As you become familiar with the Vegan Samurai warrior code, it’s useful to remember that original ancient samurai were sworn warriors who served the most powerful individuals or social organizations, such as emperors or clans.
This was centuries ago. Crucial differences between today’s vegan samurai and ancient samurai are that a Vegan Samurai isn’t sworn to serve a patriarch, emperor, or military commander.
Nor does a Vegan Samurai use an arsenal of deadly weapons and other martial arts to fight actual physical battles.
So why do I say a vegan samurai is a warrior, and on whose behalf does the vegan samurai fight?
I became a vegan samurai after seeing “undercover” videos and photographs taken at facilities where animals are raised, entrapped, killed, or processed for food, for animal experimentation, or for animal entertainment.
I could relate to the helplessness and suffering of these animals because as a child I was a victim of violent bullying that resulted in physical injury.
I still vividly remember how it felt to be powerless, small, hemmed-in, attacked by cruel humans.
Classmates and even some adults stood back passively while I was attacked.
I cried out for help, but witnesses turned away and left me to suffer alone.
Later on, when my parents reported the incidents to school administrators and even the police, none of the witnesses had the courage to come forward to identify the bullies.
When I saw animal abuse videos and photographs, I immediately identified with the animals, and wanted to be their protector and defender.
Giving voice to the voiceless and defense to the defenseless is a saying I’ve heard and repeated as I’ve gotten more into animal liberation and animal rights.
People with conscience rush to the aid of someone who’s being victimized, especially if the victim is clearly unable to escape or fight back.
So when I decided to give up my weak attempts to be a vegetarian eating mostly organic foods from health stores and take the plunge by going 100% vegan, my resoluteness was bolstered by my desire to protect and defend animals.
The original samurai used martial arts hand-to-hand fighting, along with samurai swords and other war hardware.
They faced extreme physical danger as a matter of honor, and in service to their emperor or other master.
Vegan samurai don’t fight that way. We use words, ideas, images, political lobbying, and lifestyle choices on behalf of animals.
We do face danger and staunch opposition because we’re vegan, but it’s usually not physical danger.
It’s the danger of being an empathic, morals-focused person defending a group of exploited beings in a society that generally scoffs at morals, empathy, and the rights of non-human animals.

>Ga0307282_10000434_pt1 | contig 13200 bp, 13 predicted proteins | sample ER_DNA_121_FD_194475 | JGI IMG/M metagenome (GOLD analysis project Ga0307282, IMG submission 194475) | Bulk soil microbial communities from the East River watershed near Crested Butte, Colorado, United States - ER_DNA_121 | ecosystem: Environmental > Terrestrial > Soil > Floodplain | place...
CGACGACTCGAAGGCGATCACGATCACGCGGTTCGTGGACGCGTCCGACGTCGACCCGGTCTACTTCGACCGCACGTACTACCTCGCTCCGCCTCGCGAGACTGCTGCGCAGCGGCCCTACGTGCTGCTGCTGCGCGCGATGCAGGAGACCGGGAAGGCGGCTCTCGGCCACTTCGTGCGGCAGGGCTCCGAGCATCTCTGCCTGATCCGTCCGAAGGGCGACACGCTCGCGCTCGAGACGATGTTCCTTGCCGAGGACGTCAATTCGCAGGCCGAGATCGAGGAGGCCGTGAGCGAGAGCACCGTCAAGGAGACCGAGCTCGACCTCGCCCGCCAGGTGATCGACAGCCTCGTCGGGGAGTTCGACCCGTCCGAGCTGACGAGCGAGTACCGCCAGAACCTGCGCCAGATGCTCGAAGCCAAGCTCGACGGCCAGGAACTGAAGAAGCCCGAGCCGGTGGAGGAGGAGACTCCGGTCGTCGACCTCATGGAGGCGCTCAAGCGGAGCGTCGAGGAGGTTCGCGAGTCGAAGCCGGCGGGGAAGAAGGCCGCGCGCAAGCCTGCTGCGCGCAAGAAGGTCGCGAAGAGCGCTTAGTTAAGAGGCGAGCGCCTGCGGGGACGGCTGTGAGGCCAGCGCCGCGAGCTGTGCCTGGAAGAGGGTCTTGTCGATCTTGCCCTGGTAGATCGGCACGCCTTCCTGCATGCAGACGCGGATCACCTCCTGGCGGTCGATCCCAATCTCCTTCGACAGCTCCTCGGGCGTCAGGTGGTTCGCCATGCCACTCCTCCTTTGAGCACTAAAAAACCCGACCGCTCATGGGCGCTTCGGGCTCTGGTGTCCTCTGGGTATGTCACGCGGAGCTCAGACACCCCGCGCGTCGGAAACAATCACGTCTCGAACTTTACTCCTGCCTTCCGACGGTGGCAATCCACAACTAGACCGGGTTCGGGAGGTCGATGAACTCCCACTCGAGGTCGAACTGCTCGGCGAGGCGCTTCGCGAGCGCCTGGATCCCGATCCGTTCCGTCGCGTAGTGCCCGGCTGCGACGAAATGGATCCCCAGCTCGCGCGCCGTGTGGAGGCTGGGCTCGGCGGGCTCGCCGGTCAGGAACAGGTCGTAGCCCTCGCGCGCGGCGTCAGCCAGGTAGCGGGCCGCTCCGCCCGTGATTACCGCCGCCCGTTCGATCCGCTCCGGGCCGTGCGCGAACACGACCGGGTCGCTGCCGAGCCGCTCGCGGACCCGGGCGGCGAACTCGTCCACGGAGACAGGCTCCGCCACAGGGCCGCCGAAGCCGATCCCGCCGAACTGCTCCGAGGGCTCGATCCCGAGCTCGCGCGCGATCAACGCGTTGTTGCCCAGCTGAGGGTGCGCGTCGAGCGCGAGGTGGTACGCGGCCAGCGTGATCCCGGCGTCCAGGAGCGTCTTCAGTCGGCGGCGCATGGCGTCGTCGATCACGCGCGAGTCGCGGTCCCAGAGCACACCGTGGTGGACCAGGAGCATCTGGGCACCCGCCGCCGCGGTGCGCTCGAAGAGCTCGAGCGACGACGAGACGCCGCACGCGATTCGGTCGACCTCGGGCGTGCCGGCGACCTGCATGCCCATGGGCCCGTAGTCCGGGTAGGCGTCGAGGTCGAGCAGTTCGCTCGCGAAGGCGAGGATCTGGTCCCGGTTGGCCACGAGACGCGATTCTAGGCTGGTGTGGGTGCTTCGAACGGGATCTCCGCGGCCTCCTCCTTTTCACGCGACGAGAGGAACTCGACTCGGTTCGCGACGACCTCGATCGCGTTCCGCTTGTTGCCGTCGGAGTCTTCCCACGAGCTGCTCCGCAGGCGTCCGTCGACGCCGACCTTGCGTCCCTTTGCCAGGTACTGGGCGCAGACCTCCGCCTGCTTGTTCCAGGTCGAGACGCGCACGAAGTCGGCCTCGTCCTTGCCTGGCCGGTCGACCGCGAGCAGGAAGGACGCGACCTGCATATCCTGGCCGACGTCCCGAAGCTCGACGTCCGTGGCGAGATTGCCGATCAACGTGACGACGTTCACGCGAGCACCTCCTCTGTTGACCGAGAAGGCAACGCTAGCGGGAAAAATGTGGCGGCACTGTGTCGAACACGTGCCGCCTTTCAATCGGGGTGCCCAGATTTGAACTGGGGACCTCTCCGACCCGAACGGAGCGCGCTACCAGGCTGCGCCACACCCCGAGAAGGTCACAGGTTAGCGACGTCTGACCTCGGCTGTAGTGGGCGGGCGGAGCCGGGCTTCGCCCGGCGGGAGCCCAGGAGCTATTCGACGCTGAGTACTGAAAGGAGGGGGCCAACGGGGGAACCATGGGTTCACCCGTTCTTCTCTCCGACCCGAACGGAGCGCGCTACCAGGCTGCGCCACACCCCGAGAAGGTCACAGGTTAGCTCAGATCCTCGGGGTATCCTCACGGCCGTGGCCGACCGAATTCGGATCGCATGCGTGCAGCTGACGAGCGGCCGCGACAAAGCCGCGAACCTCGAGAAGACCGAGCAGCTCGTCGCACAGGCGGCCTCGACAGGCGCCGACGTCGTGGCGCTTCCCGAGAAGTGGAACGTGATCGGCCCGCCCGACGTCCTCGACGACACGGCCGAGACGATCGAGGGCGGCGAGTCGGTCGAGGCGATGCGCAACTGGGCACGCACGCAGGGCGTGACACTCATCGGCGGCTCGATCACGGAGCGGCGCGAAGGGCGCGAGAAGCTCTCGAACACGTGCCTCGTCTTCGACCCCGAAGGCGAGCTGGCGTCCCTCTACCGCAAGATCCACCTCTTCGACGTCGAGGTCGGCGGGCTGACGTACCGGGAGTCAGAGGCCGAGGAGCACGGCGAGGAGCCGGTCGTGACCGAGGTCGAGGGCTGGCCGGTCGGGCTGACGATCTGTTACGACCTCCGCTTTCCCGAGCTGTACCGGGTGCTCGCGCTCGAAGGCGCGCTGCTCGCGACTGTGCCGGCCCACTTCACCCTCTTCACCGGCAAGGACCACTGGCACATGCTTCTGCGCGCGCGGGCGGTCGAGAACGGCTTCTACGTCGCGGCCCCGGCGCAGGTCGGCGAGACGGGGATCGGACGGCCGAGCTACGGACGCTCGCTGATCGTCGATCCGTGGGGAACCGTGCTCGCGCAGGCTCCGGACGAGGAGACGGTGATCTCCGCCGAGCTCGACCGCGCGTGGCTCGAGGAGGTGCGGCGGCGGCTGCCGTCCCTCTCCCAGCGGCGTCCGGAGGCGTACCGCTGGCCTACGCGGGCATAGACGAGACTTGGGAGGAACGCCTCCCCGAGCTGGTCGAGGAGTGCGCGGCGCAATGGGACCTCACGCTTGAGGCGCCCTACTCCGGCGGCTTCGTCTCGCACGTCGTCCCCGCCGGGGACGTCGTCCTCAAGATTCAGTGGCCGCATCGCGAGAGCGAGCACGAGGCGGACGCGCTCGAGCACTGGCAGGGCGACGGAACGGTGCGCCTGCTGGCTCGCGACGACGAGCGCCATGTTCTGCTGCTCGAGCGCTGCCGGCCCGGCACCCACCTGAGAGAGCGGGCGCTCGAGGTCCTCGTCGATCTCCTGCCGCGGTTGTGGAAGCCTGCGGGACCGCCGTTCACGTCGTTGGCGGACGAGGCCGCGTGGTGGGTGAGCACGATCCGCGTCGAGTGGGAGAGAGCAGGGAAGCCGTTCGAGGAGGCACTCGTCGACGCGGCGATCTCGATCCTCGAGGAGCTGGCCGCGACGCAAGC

In some cases, a vegan faces subtle or overt forms of social ostracism or logistical exclusion.
Vegan travelers, especially in air travel systems or hotels, often find it impossible to source a wide range of vegan food items.
In some families, marriages, or workplaces, vegans are viewed with suspicion, scorn, or even hostility.
We’re tagged as being “scolds,” “judgmental,” “OCD,” “food cops,” party poopers or weirdoes because we refuse to be customers of those who exploit and harm animals.
In fact, vegans are relentlessly slagged on YouTube and in other media venues, and are often subjected to harassment when they make a stand on behalf of innocent animals.
This may sound blunt or harsh, but people who deliberately harm innocent animals, or whose dietary choices support such harms, could well be described as enemies of those animals.
Given that those animals are the beings I fight for, I see being a vegan means I’m participating in an epic battle between good and evil.
How else can you describe a battle in which your opponents just don’t care that they’re inflicting terrible suffering on other beings?
A vegan samurai also fights internal battles.
We struggle with our own food desires. For example, I was raised eating meat, dairy, fish, and eggs.
When I’m hungry after exercising, and walking past steakhouses and other animal-exploiting food businesses that export their cooking smells into the air, I sometimes feel intense craving for animal-derived foods.
I feel like an alcoholic sworn to never take another drink again, lest I fall off the wagon and lose the battle with alcoholism.
But I won’t give in to those food cravings. I owe it to the animals to stay true to my vegan samurai code.
The main thing to remember is that the vegan samurai’s honor code includes this tenet: